Francis Leigh, 1st Earl of Chichester (1598 – 21 December 1653) was a Royalist politician and courtier around the period of the English Civil War.
His father was Sir Francis Leigh; his mother was Mary, daughter of Thomas Egerton, 1st Viscount Brackley. He was born, and eventually buried, on the family estate at Newnham Regis, Warwickshire. In 1613 Leigh attended Oxford University and was admitted to Lincoln's Inn two years later.
Coinciding with his fortuitous second marriage, he was knighted by 1618, and was created a baronet by the King on 24 December 1618. In 1625-6 parliament he was elected MP for Warwick. He remained close to Lord Brooke and, under King Charles I, was himself raised to the peerage as Baron Dunsmorein the County of Warwick on 31 July 1628, with remainder failing heirs male to grantee's body, to his stepson John Anderson, PC.
He opposed the King during the 1640 Short Parliament and actively campaigned for the summoning of the second (Long) parliament later that year. Despite this he was appointed to meet the Scottish commissioners at Ripon in autumn 1640 and his opposition was further softened by both the militancy of the King's enemies and personal encouragement from Charles. His appointment as a privy councillor confirmed to all his defection to Charles' side. In March 1642 he was one of five lords to protest against the Militia Ordinance. At the commencement of the First English Civil War he financed a Royalist troop of forty horse,and was Colonel of the Royalist Cavalry.
In August 1642 his Warwickshire estate was looted by Parliament forces from Coventry (ironically, under the command of the new Lord Brooke). In 1643 he succeeded The Earl of Salisbury as Captain of the Honourable Band of Gentlemen Pensioners. On 3 June 1644 the King further rewarded his loyalty creating him Earl of Chichester, with remainder to his son-in-law, Thomas Wriothesley, Earl of Southampton. He was Captain of the Gentleman Pensioners, 1644–46.
He was a negotiator for Charles with the Parliamentary side at Uxbridge in February 1645. Later that year he was on the commission appointed to govern Oxford during the king's absence.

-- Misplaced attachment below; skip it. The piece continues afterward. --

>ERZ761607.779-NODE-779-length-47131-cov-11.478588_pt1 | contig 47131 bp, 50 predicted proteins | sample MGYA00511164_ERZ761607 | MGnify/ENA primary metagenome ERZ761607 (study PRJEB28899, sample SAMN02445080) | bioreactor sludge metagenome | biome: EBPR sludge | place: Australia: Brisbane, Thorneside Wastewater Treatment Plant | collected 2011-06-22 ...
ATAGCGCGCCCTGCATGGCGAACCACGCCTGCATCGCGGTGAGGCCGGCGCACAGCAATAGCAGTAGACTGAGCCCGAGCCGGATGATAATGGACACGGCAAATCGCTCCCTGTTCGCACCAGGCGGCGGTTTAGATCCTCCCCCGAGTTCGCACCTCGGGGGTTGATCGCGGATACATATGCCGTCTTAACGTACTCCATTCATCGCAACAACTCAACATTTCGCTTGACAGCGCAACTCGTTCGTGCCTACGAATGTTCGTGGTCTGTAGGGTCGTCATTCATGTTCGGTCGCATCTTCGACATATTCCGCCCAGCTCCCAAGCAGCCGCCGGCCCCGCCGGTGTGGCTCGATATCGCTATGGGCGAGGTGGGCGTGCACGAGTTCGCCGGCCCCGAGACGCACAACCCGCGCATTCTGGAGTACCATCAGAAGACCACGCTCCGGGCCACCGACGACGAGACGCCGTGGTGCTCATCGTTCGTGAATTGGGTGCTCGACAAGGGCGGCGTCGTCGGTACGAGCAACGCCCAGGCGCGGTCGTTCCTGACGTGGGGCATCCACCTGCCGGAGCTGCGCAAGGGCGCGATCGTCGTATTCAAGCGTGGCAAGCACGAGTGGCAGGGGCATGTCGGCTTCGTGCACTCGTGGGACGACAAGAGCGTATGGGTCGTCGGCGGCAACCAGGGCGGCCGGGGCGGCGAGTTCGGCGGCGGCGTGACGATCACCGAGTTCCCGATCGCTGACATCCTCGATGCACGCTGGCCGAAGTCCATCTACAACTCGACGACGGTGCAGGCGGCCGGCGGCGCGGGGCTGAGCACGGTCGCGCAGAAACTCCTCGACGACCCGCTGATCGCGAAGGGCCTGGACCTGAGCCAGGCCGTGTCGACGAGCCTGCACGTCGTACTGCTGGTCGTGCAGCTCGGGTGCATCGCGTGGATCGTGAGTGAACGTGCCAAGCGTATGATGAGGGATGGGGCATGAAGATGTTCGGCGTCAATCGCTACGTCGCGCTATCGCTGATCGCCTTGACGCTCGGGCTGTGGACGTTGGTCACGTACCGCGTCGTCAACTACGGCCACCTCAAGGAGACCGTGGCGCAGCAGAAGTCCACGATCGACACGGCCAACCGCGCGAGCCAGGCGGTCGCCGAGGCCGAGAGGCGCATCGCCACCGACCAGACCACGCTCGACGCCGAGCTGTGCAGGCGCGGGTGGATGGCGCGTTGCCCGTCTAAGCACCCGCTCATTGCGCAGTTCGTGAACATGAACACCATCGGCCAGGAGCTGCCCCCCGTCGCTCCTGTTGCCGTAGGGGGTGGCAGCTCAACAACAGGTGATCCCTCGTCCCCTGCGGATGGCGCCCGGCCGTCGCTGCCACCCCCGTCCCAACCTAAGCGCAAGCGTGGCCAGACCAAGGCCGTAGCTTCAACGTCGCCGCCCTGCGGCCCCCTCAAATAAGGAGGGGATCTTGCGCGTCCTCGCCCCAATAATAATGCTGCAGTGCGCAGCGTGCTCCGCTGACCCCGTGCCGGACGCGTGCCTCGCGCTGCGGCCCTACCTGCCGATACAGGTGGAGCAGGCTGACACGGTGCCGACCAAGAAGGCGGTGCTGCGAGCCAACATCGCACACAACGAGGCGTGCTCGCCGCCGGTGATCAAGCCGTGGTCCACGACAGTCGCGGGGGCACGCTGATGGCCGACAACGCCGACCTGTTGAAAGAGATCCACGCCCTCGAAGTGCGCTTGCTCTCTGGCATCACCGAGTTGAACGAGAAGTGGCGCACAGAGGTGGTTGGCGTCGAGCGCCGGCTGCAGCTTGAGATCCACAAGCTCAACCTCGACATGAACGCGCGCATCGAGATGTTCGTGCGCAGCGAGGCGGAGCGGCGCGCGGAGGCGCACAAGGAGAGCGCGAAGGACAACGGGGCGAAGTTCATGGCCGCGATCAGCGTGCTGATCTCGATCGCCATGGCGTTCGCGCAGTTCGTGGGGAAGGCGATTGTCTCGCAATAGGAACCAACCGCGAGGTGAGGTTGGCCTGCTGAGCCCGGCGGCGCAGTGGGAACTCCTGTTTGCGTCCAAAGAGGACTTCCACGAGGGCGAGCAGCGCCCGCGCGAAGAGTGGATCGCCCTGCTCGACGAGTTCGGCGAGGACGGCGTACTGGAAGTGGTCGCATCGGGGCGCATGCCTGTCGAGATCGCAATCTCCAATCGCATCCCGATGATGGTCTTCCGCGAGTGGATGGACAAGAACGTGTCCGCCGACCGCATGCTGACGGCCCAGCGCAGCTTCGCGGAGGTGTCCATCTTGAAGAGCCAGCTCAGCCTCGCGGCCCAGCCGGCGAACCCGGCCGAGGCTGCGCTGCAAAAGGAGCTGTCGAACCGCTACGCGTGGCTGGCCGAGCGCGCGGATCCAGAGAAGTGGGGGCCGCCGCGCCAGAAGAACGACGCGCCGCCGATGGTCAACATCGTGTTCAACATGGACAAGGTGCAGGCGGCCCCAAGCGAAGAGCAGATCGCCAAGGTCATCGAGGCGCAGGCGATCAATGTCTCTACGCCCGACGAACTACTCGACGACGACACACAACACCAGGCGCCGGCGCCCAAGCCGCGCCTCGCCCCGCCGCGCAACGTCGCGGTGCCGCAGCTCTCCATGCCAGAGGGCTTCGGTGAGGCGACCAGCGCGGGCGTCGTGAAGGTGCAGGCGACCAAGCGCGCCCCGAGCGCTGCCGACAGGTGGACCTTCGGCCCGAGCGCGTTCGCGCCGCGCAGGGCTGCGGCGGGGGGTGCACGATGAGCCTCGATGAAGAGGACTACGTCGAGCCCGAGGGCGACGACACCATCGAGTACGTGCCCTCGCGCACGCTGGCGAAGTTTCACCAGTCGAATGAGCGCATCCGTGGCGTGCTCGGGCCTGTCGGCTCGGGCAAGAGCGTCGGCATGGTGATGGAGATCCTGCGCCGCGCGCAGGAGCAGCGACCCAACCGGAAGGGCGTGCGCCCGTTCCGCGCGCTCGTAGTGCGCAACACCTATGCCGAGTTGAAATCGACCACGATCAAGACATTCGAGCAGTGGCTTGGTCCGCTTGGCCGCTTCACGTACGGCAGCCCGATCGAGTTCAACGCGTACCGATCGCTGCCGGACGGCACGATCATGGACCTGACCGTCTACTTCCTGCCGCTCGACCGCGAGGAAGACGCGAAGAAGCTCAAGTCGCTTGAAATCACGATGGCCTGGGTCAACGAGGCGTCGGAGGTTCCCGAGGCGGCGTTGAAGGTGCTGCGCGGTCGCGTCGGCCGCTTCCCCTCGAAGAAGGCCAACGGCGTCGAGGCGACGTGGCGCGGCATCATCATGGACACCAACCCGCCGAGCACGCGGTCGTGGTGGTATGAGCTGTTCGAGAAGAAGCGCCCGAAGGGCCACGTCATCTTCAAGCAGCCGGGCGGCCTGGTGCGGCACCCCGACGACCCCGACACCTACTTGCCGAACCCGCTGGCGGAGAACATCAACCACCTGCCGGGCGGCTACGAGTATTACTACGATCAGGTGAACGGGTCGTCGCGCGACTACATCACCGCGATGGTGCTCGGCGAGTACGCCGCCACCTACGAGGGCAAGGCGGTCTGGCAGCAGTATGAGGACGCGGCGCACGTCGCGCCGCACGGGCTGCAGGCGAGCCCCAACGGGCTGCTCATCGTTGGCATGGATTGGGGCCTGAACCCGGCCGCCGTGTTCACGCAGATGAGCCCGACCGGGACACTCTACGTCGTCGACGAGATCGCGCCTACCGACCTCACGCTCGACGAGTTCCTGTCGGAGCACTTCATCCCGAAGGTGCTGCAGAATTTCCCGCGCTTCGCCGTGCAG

In November 1645 he was assessed to contribute £3,000 ( a figure comparable to his pre-war yearly income) by the Committee for the Advance of Money and given a year to pay. By January 1647 he had paid £1,000 and given security for £1847 more so his sequestration was suspended. Under the Ordnance of 30 October 1646 parliament annulled the honours granted to him since 20 May 1642. And finally, in 1650, the committee for compounding assessed a fine of £3,594 on him. Leigh died at Apps Court in Walton on Thames, Surrey in 1763.
He married twice within a year his first wife, July 1817 (? 1617), Susan Banning née Northam, dying childless. His second marriage on 31 July 1617 was to the widow Audrey, daughter of Lord Boteler of Brantfield by Elizabeth Villiers, and niece of James I's favourite, George Villiers, 1st Duke of Buckingham. The couple had two daughters.
His eldest daughter, Lady Elizabeth Leigh, married Thomas Wriothesley, 4th Earl of Southampton who inherited the Earldom of Chichester on Leigh's death. Their only child, Lady Elizabeth Wriothesley, would marry Joceline Percy, 11th Earl of Northumberland.
His second daughter, Mary married George Villiers, 4th Viscount Grandison. Their granddaughter, Harriet Villiers, was mother of Pitt the Elder.